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Carbohydrates - Cyclic structures and anomers

Explore how chains of carbon atoms form carbohydrates, discover the magic of intramolecular reactions, and learn about the formation of stable rings. Uncover the secrets of pyranoses and furanoses, and get to grips with the Haworth diagram and chair confirmation. Created by Ryan Scott Patton.

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Video transcript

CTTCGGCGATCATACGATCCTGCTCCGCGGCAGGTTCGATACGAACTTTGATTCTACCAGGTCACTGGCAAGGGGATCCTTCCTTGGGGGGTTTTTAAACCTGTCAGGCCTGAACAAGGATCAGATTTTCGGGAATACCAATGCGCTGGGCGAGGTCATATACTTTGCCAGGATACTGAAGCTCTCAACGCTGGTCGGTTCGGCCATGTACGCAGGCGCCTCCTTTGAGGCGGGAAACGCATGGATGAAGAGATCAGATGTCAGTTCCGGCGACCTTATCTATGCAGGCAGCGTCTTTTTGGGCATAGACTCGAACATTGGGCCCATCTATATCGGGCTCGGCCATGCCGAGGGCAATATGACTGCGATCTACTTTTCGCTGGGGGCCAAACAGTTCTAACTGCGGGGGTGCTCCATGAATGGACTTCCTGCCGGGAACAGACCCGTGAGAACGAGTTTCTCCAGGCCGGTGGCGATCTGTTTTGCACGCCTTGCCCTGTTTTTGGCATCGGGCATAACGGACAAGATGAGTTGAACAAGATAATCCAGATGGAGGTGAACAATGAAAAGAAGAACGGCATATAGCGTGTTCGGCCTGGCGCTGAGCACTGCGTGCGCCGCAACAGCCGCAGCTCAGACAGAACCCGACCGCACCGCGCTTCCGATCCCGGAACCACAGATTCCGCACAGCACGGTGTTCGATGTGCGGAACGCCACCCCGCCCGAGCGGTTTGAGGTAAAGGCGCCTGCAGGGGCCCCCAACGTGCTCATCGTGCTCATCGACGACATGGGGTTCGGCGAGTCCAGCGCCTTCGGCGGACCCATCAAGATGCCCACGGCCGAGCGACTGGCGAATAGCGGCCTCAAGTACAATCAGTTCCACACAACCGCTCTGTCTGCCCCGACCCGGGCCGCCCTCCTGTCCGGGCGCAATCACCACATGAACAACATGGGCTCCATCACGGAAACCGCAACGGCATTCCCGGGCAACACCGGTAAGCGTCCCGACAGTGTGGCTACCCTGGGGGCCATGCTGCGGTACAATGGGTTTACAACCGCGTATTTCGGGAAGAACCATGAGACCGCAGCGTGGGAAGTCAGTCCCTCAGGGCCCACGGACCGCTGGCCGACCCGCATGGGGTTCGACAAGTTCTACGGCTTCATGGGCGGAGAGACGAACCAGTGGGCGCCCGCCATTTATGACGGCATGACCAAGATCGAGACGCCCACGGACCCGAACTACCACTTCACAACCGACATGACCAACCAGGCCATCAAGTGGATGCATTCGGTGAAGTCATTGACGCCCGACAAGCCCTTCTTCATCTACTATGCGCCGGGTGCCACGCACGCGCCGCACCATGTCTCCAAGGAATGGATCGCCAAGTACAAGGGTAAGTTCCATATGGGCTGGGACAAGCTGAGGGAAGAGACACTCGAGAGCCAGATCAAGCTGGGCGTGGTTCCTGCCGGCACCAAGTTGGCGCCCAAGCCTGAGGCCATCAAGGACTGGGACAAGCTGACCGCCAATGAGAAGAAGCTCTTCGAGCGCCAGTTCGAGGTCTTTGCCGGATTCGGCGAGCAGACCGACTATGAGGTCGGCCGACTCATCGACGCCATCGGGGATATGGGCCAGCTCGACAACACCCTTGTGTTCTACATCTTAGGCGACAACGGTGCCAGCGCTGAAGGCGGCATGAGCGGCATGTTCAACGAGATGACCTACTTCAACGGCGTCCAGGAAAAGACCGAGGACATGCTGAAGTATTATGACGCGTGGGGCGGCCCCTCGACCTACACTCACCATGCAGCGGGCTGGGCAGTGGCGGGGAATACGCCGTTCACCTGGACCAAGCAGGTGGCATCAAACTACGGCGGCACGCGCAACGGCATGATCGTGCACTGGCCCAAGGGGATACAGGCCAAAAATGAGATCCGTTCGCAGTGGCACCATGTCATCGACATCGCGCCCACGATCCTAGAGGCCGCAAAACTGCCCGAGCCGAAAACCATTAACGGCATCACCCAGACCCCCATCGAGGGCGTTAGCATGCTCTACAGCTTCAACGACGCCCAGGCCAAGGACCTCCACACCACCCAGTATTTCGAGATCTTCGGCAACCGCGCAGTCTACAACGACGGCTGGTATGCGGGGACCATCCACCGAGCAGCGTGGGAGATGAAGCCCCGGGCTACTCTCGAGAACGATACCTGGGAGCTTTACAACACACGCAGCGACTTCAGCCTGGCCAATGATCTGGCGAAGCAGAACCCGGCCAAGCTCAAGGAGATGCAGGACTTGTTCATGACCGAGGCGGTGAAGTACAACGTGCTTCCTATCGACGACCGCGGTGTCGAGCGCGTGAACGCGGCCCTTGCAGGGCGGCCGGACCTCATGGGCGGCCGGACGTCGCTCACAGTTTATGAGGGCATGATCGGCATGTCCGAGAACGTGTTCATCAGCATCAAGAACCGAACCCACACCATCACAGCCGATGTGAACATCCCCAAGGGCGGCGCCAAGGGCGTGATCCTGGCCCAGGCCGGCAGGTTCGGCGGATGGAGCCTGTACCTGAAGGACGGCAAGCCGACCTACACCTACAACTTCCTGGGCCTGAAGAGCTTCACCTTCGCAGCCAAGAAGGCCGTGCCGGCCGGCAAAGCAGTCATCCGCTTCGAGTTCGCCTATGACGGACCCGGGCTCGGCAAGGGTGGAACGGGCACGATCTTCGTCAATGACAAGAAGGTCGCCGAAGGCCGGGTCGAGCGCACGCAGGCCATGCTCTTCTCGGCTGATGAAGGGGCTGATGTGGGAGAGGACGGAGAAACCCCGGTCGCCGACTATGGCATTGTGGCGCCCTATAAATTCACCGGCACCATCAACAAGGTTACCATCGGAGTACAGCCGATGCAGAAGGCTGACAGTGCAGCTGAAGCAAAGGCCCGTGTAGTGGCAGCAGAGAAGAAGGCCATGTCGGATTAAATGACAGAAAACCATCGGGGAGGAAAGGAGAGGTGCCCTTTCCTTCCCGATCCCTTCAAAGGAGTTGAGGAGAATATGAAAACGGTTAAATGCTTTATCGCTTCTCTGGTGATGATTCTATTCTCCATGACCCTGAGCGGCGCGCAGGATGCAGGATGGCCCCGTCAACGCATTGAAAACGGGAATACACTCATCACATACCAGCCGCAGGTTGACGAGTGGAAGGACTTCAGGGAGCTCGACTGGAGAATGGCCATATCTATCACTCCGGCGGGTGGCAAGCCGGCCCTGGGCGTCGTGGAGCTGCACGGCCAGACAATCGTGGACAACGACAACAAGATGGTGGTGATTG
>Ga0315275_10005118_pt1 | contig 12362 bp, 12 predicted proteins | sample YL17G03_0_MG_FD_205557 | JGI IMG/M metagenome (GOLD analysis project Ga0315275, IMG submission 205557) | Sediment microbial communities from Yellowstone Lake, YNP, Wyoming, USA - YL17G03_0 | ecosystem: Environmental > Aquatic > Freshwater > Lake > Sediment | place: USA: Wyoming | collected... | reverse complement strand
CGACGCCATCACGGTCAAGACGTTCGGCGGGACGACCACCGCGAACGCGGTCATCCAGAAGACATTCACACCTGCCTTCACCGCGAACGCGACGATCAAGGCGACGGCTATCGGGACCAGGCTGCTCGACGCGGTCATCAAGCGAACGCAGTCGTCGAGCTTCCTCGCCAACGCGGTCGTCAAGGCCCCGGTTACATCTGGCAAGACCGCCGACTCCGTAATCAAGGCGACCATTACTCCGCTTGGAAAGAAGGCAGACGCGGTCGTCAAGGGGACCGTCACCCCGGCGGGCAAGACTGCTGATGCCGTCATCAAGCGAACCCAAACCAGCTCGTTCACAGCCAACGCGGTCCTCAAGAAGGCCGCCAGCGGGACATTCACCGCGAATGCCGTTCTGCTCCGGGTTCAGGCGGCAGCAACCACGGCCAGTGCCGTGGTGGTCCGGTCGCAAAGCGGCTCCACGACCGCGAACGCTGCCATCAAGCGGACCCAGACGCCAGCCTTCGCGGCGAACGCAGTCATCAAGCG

- [Voiceover] All righty, so we've been speaking so far about carbohydrates as chains of carbon atoms and these are chains of carbon atoms that feature an aldehyde or a ketone functional group and that falls into this general kind of one to two to one ratio of carbon, hydrogen and oxygen and of course I'll keep using glucose as an example. Now I've also used the term polyhydroxylated to refer to the numerous hydroxyl groups that are in these carbohydrates and really I bring all of these verbiage back up to hopefully spark your ability to see that carbohydrates have all the makings of an internal or intramolecular, I guess reaction between the carbinol carbon right here and one of the hydroxyl groups because essentially what we have is carbinol and alcohol chemical reaction just waiting to happen. What happens when an alcohol nucleophile attacks an aldehyde or a ketone? Well if there's an excess of alcohol, we end up with a product that is either an acetal or a ketal but what happens if there's only one nucleophilic attacked by an alcohol. If we just have one alcohol and that's gonna be the case in the ring closing intramolecular reaction we have going on here. Well in that case we end up with a hemiacetal or a hemiketal, and really that terminology is just a review of acetal and ketal chemical reactions that would fall under I guess if you're looking in an organic chemistry book aldehyde or ketone reactions probably in the carbonyl section. Let's show how this process is happening in the context of our glucose over here. First I'm gonna highlight the particular hydroxyl oxygen that's gonna act as the nucleophile, so we'll make that pink. After being deprotonated, so after losing this proton, this oxygen is gonna have an extra set of electrons right here and those electrons are gonna target that carbonyl carbon. I'll draw the carbonyl carbon in green and remember that the carbonyl carbon has a partial positive charge on it, it has a partial positive charge because a lot of the electron density in this double bond is being hugged by this oxygen. The oxygen has a partially negative charge and that carbonyl carbon is partially positive and that makes it a perfect target for the nucleophile that's been created in the deprotonation process of this oxygen. After the oxygen's electrons attack this carbonyl carbon, what's gonna happen is the electrons from the settle bond are gonna kick back up to the oxygen up here and eventually they're gonna attract another proton and will form another hydroxyl group out of some of the electrons from that bond. You might be asking and it's a perfectly valid question why is this particular oxygen the one that I've highlighted that's acting as the nucleophile. You're gonna see as soon as I get the product drawn that we formed a six member ring. It really has a lot to do with product stability and if you remember the basis for the formation of the ring in the first place was the increase stability over the straight carbon chain. It makes sense that we're gonna form the most stable ring that we can. When we end up with the six membered carbohydrate ring such as the case with glucose here, we call the product a pyranose, the ose again as the suffix for sugar and the pyr part to indicate that this ring is a sugar with six carbons and then if the carbohydrate ring is a five carbon ring, we call a furanose which is a bit easier for me to remember because furanose and five both start with a letter F. That's kind of the memory jogger for me and maybe a good example for that would be ribose with its five carbon chain but I'll kinda stop there because almost every ring forming carbohydrate that I can think of with biological implications at least forms, either a five or a six membered rings, so pyranoses and furanoses. Just by convention, you can see that I've placed the O in this corner up here and that places the formally carbonyl carbon down here, right below it and it's actually no longer the carbonyl carbon but it's still significant because it's the only carbon here that is bonded to two oxygen atoms, the highlighted oxygen and it's bonded to another hydroxyl here as well. I'll keep a distinguishing color and we also distinguish it's name now as the anomeric carbon. That's the anomeric carbon and then we can go ahead and fill in the rest of the substituents in the diagram, so a hydroxyl group and another and another. We call this diagram a Haworth diagram. The Haworth diagram doesn't show as the actual configuration of the ring because in reality six membered rings are gonna show up in a more stable chair shape but it is beneficial in telling us which substituents are above or below the ring. To keep this convention straight in my mind, I remember the phrase downright up lefting. Kind of a play on I guess the phrase that's downright uplifting but downright up lefting because as I fill in the substituents, those on the right side of the Fischer diagram will point down and those on the left side of the Fischer diagram are gonna point up. We can actually see that that one's up and we'll make sure that this number's off right. This one's up as well and maybe we'll name this or maybe we'll start numbering with one, two, three, four, five, six and we can do that over here. This would be one, two, three, four, five, six. Our three carbon in the Haworth diagram is pointed up and our three carbon on the Fischer diagram has its substituent on the left, so downright, up, left. As we get to the last carbon group which forms this tail down here. I remember that if it's a d sugar, that group is gonna point up in the Haworth projection. This is a d sugar and you can see in the Haworth projection that this last carbon points up as well and really this is gonna be the case for a lot of sugar chemistry that you deal with because again we're into matically programmed to digest d sugars so we often end up with this last group pointing up. Now the last thing I wanna show you is the chair confirmation and that's because this is the kind of diagram that's gonna give us a sense for that actual configuration of a d glucose but it really does just follow through with the Haworth projection as far as the substituents being above or below the ring. Let me just keep filling in the substituents here and I'll number them off. Again just so you can see that there's some consistency here. We've got one, two, three, four, five, six and again this three carbon right here is the only one with the hydroxyl group pointing up and I guess I better change the color of our one carbon to keep that consistent as well. Now I didn't indicate the position of the anomeric carbons hydroxyl group yet because I think it makes more sense to show it in this diagram. Remember that the original nucleophilic attack by the oxygen way back over here. That could have created two different products, one with an r configuration about the anomeric carbon and the other with a s configuration. That last hydroxyl group can actually be in two different positions. On one hand the hydroxyl group would be cis to the last carbon in the equatorial position. It would cis to this last carbon over here and it's in the equatorial position and we call this the beta anomer then on the other hand I guess it could be trans to that last carbon group which would place it in that axial position down here. I guess it could be down here in the axial position and we call it the alpha anomer, when the hydroxyl group is in the axial and I can remember that a little bit easier. Alpha for the axial position of that substituent. I guess I've also heard that fishes are down in the sea and birds are up in the air so if that helps you keep them straight, you might be able to use that also. Now you've got to remember that what caused this ring to close in the first place was some amount of acid or base and the amount of acid and base and water is actually capable of doing that because that's what facilitated this ring closing process in the first place. In water, the ring can actually open and close spontaneously. When it opens up, the c1 and c2 bond right here can actually rotate and when it closes again, you can form either the alpha or the beta product. This thing is constantly opening and closing to form the two different products and we call that process where it opens and rotates and closes again, mutarotation. This thing is mutarotating in the water at all times. Mutarotation and the outcome is that we end up with both configurations, the beta and the alpha and the equilibrium concentration. For glucose, that's gonna be about 36% alpha and about 64% beta. The reason that the alpha configuration is less favored in equilibrium for glucose is because the transpositioning of the hydroxyl group creates some steric hindrance but this is pretty individualized for different sugars. I guess the most general rule I suppose that you could apply to all cyclic sugars would be to say that the beta anomer, again anomer, that the beta anomer is the one with the anomeric oxygen in the cis position with respect to the last carbon.